In both versions, however, the scene in which Hamlet follows the Ghost through the castle to hear its story sets up all the problems of the play. Revenge is the paramount concern of the play, and it reaches cosmic dimensions almost from the moment it is mentioned. It is an aspect of Destiny because it impinges on Hamlet's troubled consciousness yet pushes him beyond consciousness to active revenge: "O all you host of heaven! O earth! what else? / And shall I couple hell?" (I.v.92-3). After brief consultation with Horatio, he considers going off to pray, to sort out what the Ghost has told him, whereupon the Ghost reappears, commanding him to act. This does nothing so much as cause Hamlet to question whether the Ghost, who repeatedly intones from beneath (the place of hell), is really the devil, whom he compares to other denizens of the cellarage or underworld, such as the mole and pioner (miner). At the end of the long II.ii, when Hamlet determines to catch the conscience of the king by means of the play, he returns to the problem of the destiny of his soul: "The spirit that I have seen / May be the devil; and the devil hath power / To assume a pleasing shape, yea, and perhaps / . . . Abuses me to damn me" (II.ii.627-32).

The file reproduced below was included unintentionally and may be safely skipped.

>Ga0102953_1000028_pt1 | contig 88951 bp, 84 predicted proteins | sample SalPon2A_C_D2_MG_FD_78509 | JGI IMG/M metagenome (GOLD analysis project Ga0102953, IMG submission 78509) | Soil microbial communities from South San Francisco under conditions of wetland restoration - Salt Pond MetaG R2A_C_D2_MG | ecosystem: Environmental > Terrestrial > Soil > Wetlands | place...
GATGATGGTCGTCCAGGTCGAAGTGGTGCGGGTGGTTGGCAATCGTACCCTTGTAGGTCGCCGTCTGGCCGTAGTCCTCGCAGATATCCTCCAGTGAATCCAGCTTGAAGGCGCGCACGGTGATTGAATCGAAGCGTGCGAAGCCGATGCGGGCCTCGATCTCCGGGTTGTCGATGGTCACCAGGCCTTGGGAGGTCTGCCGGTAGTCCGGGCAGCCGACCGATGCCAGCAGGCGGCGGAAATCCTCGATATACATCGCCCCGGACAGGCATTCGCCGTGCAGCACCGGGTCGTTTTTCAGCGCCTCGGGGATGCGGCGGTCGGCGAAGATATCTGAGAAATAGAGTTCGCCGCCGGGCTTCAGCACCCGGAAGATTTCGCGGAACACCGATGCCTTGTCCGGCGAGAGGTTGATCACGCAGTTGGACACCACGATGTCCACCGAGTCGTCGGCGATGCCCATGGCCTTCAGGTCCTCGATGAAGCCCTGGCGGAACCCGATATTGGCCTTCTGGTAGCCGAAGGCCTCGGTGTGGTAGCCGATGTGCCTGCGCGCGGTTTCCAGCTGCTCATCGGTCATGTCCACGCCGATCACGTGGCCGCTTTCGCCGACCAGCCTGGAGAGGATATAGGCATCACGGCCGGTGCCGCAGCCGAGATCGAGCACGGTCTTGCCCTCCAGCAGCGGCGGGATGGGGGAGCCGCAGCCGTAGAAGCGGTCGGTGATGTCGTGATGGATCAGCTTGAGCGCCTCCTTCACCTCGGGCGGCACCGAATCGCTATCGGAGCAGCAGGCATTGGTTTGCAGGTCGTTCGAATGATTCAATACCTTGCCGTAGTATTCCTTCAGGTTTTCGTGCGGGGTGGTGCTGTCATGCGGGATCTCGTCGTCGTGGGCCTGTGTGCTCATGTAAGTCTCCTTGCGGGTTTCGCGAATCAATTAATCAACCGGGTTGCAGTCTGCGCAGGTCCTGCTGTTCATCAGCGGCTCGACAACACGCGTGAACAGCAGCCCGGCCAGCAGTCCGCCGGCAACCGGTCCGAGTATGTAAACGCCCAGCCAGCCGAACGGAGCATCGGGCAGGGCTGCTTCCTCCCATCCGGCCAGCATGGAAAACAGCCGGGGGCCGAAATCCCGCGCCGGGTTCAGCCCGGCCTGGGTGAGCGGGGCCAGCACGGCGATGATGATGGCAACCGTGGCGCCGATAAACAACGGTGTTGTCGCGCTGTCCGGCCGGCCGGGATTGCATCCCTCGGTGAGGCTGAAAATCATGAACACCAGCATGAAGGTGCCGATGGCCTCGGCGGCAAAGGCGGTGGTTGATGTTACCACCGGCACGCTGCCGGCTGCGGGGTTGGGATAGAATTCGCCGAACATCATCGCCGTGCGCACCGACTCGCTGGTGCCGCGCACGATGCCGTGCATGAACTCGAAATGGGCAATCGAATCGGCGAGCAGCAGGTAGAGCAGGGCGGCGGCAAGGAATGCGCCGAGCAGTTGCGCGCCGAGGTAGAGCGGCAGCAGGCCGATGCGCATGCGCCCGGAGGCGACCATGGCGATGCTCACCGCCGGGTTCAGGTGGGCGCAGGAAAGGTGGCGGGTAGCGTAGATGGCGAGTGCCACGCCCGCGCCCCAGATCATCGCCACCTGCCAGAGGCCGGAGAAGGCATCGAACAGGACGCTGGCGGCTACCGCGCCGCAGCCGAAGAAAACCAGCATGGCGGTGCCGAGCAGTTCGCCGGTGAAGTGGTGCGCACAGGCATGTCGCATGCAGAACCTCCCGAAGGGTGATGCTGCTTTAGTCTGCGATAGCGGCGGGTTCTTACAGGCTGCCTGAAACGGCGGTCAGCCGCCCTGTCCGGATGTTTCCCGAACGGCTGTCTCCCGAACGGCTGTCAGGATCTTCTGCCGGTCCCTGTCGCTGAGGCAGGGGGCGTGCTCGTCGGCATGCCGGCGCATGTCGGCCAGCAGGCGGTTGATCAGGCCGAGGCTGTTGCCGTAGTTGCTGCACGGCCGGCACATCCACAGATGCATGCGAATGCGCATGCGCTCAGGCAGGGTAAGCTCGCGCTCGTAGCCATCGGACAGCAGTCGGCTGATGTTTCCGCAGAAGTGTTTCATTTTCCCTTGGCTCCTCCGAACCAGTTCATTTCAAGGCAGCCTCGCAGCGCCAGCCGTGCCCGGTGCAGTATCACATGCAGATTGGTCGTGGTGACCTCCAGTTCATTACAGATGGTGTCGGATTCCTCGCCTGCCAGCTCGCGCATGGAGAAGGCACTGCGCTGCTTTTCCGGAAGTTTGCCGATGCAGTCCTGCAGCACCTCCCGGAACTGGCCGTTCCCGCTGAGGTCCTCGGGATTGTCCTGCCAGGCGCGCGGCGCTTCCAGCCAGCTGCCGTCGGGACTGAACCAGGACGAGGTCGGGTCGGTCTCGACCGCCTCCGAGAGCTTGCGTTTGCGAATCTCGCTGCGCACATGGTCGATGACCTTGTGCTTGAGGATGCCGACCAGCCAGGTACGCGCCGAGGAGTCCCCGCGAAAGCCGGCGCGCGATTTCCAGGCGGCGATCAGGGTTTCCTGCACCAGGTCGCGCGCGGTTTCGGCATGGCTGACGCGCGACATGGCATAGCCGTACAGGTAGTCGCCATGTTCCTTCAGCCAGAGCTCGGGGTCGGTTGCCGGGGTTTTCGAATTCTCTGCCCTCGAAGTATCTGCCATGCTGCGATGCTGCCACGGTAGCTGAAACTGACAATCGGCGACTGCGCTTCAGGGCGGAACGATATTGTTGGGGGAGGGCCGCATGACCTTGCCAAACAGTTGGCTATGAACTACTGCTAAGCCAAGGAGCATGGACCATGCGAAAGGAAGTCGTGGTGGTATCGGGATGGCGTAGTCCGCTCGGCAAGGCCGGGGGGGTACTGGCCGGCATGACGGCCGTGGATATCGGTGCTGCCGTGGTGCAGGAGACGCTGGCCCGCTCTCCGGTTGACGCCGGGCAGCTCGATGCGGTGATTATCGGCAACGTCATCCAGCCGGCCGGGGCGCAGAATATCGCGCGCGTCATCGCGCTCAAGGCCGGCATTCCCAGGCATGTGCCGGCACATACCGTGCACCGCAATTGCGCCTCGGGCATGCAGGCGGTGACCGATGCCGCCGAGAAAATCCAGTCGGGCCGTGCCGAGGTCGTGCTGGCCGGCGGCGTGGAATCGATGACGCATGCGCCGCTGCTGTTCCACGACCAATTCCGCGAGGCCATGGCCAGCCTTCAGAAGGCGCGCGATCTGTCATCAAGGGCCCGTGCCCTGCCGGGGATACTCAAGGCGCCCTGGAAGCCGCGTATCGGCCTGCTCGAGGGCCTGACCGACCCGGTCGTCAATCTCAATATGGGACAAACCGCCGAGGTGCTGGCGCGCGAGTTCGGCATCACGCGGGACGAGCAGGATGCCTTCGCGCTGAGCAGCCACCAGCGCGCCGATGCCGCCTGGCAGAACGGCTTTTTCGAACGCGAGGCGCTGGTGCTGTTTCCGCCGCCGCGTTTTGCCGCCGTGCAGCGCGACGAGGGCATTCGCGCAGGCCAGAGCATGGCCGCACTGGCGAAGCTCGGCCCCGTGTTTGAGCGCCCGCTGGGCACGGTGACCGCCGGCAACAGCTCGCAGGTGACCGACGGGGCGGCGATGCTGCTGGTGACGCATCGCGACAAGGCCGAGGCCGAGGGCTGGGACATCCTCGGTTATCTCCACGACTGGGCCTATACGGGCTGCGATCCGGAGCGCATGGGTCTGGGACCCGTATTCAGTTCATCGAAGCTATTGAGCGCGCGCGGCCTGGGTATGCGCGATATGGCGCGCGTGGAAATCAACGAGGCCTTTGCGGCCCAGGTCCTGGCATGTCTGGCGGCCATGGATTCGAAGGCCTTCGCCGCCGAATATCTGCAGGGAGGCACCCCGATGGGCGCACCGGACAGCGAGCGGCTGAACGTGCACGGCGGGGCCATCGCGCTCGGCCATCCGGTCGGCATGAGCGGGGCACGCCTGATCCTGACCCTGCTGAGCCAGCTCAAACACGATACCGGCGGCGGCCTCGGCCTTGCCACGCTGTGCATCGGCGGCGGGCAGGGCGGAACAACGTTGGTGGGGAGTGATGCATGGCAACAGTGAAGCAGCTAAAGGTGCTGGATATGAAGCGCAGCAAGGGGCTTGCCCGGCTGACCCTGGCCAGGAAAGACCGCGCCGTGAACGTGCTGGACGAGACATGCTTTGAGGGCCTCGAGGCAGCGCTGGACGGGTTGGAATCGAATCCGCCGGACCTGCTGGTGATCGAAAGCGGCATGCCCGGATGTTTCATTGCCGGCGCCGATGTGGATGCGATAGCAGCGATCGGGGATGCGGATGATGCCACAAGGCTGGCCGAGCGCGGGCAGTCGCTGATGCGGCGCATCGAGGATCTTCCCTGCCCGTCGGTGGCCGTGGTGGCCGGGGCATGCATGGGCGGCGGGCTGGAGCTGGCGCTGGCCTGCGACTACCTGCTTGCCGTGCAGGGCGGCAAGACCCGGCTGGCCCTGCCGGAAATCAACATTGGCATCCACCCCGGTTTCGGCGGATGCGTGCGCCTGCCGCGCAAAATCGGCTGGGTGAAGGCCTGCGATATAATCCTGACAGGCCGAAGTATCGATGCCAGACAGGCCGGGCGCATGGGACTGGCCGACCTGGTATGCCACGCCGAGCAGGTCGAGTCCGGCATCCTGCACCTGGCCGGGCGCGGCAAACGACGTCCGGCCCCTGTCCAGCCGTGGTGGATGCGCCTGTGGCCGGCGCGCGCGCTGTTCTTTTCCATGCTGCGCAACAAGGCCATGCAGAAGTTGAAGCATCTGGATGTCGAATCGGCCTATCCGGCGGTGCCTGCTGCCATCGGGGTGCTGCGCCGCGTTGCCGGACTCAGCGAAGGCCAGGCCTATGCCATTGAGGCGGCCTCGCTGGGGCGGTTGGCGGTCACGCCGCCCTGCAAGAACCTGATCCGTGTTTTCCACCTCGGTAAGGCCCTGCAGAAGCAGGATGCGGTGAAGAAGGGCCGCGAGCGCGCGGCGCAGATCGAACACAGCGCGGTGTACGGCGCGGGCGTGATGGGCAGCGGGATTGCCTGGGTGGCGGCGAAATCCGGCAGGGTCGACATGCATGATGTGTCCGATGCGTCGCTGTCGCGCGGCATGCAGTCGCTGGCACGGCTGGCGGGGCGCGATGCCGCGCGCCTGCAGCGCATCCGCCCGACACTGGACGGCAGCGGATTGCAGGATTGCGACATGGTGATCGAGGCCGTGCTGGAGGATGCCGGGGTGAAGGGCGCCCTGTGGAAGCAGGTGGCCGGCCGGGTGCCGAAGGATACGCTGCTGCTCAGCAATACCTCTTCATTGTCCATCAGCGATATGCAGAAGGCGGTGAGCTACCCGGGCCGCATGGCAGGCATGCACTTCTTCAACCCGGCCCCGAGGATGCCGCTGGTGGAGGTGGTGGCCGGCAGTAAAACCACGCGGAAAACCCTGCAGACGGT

In the film version, the Ghost's stark insistence on revenge takes the form of grim disapproval. The Ghost is unmoved by Hamlet's emotion, as if he is taunting, or more exactly haunting, Hamlet until the re